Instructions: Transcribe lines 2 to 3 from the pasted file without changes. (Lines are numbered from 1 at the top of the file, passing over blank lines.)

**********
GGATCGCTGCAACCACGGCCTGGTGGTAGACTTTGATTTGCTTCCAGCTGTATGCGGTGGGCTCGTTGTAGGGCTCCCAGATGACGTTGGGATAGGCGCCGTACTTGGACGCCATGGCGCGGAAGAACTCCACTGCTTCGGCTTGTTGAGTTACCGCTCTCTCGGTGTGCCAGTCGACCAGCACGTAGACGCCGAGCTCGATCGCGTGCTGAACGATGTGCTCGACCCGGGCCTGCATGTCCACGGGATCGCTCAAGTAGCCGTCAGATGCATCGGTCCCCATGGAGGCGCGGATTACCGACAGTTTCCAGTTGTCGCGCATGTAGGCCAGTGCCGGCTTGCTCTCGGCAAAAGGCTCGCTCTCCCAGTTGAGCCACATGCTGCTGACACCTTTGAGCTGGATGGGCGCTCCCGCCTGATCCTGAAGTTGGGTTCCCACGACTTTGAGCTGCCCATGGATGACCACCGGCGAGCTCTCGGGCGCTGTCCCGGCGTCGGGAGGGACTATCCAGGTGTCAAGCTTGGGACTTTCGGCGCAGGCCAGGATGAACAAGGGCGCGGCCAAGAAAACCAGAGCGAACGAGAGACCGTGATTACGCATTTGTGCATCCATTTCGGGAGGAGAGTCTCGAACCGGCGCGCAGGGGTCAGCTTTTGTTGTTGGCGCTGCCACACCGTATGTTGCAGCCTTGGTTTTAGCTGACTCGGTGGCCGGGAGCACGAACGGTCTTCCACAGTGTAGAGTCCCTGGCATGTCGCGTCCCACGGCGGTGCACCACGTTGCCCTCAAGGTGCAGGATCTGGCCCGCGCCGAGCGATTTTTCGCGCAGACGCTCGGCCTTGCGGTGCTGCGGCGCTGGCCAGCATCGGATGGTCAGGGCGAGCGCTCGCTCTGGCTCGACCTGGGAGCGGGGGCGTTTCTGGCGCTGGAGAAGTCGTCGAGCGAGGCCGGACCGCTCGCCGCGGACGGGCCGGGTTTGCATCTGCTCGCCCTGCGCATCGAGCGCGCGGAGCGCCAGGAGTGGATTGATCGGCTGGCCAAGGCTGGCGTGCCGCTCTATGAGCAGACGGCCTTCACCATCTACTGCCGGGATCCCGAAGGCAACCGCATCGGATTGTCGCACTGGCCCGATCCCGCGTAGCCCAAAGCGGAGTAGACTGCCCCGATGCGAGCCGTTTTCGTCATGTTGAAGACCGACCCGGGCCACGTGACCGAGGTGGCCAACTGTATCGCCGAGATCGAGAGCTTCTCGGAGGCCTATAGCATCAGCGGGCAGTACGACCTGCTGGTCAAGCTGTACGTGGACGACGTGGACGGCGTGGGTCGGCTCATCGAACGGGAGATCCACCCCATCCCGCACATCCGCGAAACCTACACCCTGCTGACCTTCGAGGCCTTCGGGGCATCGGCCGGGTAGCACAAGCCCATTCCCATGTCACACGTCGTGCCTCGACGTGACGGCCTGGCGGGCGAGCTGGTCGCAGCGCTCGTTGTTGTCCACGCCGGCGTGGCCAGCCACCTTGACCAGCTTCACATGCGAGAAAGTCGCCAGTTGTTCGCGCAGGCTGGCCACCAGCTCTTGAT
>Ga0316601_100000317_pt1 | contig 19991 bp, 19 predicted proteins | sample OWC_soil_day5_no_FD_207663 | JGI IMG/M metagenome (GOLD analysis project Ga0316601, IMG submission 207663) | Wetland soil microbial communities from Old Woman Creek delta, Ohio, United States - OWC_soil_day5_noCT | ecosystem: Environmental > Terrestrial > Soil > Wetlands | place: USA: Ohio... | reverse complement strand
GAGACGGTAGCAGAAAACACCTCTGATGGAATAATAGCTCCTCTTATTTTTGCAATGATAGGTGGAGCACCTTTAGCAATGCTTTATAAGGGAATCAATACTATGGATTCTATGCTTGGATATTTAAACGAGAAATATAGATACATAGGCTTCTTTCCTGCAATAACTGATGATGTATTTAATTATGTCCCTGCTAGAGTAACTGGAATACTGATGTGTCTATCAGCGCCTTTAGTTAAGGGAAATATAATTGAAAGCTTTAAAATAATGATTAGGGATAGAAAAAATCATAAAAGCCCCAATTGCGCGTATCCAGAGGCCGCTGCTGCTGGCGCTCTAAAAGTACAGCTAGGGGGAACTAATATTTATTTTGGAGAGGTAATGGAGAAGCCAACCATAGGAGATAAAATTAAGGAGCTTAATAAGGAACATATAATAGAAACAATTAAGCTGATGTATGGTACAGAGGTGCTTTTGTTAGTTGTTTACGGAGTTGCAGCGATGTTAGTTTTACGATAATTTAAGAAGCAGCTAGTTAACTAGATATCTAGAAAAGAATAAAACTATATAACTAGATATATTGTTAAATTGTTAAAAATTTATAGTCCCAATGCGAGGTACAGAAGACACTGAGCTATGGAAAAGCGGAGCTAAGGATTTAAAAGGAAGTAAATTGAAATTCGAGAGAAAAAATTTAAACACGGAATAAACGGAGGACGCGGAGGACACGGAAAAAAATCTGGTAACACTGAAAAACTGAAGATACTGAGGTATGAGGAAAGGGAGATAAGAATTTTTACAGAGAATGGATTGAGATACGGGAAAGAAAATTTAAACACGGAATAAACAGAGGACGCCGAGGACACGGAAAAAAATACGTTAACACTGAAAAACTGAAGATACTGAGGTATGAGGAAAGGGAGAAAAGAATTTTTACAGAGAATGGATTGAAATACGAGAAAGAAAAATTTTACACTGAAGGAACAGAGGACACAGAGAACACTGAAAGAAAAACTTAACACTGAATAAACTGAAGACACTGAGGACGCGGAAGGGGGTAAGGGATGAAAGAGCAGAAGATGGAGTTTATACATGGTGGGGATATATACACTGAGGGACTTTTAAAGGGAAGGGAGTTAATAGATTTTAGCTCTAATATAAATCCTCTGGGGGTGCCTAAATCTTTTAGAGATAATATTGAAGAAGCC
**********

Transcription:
>Ga0316601_100000317_pt1 | contig 19991 bp, 19 predicted proteins | sample OWC_soil_day5_no_FD_207663 | JGI IMG/M metagenome (GOLD analysis project Ga0316601, IMG submission 207663) | Wetland soil microbial communities from Old Woman Creek delta, Ohio, United States - OWC_soil_day5_noCT | ecosystem: Environmental > Terrestrial > Soil > Wetlands | place: USA: Ohio... | reverse complement strand
GAGACGGTAGCAGAAAACACCTCTGATGGAATAATAGCTCCTCTTATTTTTGCAATGATAGGTGGAGCACCTTTAGCAATGCTTTATAAGGGAATCAATACTATGGATTCTATGCTTGGATATTTAAACGAGAAATATAGATACATAGGCTTCTTTCCTGCAATAACTGATGATGTATTTAATTATGTCCCTGCTAGAGTAACTGGAATACTGATGTGTCTATCAGCGCCTTTAGTTAAGGGAAATATAATTGAAAGCTTTAAAATAATGATTAGGGATAGAAAAAATCATAAAAGCCCCAATTGCGCGTATCCAGAGGCCGCTGCTGCTGGCGCTCTAAAAGTACAGCTAGGGGGAACTAATATTTATTTTGGAGAGGTAATGGAGAAGCCAACCATAGGAGATAAAATTAAGGAGCTTAATAAGGAACATATAATAGAAACAATTAAGCTGATGTATGGTACAGAGGTGCTTTTGTTAGTTGTTTACGGAGTTGCAGCGATGTTAGTTTTACGATAATTTAAGAAGCAGCTAGTTAACTAGATATCTAGAAAAGAATAAAACTATATAACTAGATATATTGTTAAATTGTTAAAAATTTATAGTCCCAATGCGAGGTACAGAAGACACTGAGCTATGGAAAAGCGGAGCTAAGGATTTAAAAGGAAGTAAATTGAAATTCGAGAGAAAAAATTTAAACACGGAATAAACGGAGGACGCGGAGGACACGGAAAAAAATCTGGTAACACTGAAAAACTGAAGATACTGAGGTATGAGGAAAGGGAGATAAGAATTTTTACAGAGAATGGATTGAGATACGGGAAAGAAAATTTAAACACGGAATAAACAGAGGACGCCGAGGACACGGAAAAAAATACGTTAACACTGAAAAACTGAAGATACTGAGGTATGAGGAAAGGGAGAAAAGAATTTTTACAGAGAATGGATTGAAATACGAGAAAGAAAAATTTTACACTGAAGGAACAGAGGACACAGAGAACACTGAAAGAAAAACTTAACACTGAATAAACTGAAGACACTGAGGACGCGGAAGGGGGTAAGGGATGAAAGAGCAGAAGATGGAGTTTATACATGGTGGGGATATATACACTGAGGGACTTTTAAAGGGAAGGGAGTTAATAGATTTTAGCTCTAATATAAATCCTCTGGGGGTGCCTAAATCTTTTAGAGATAATATTGAAGAAGCC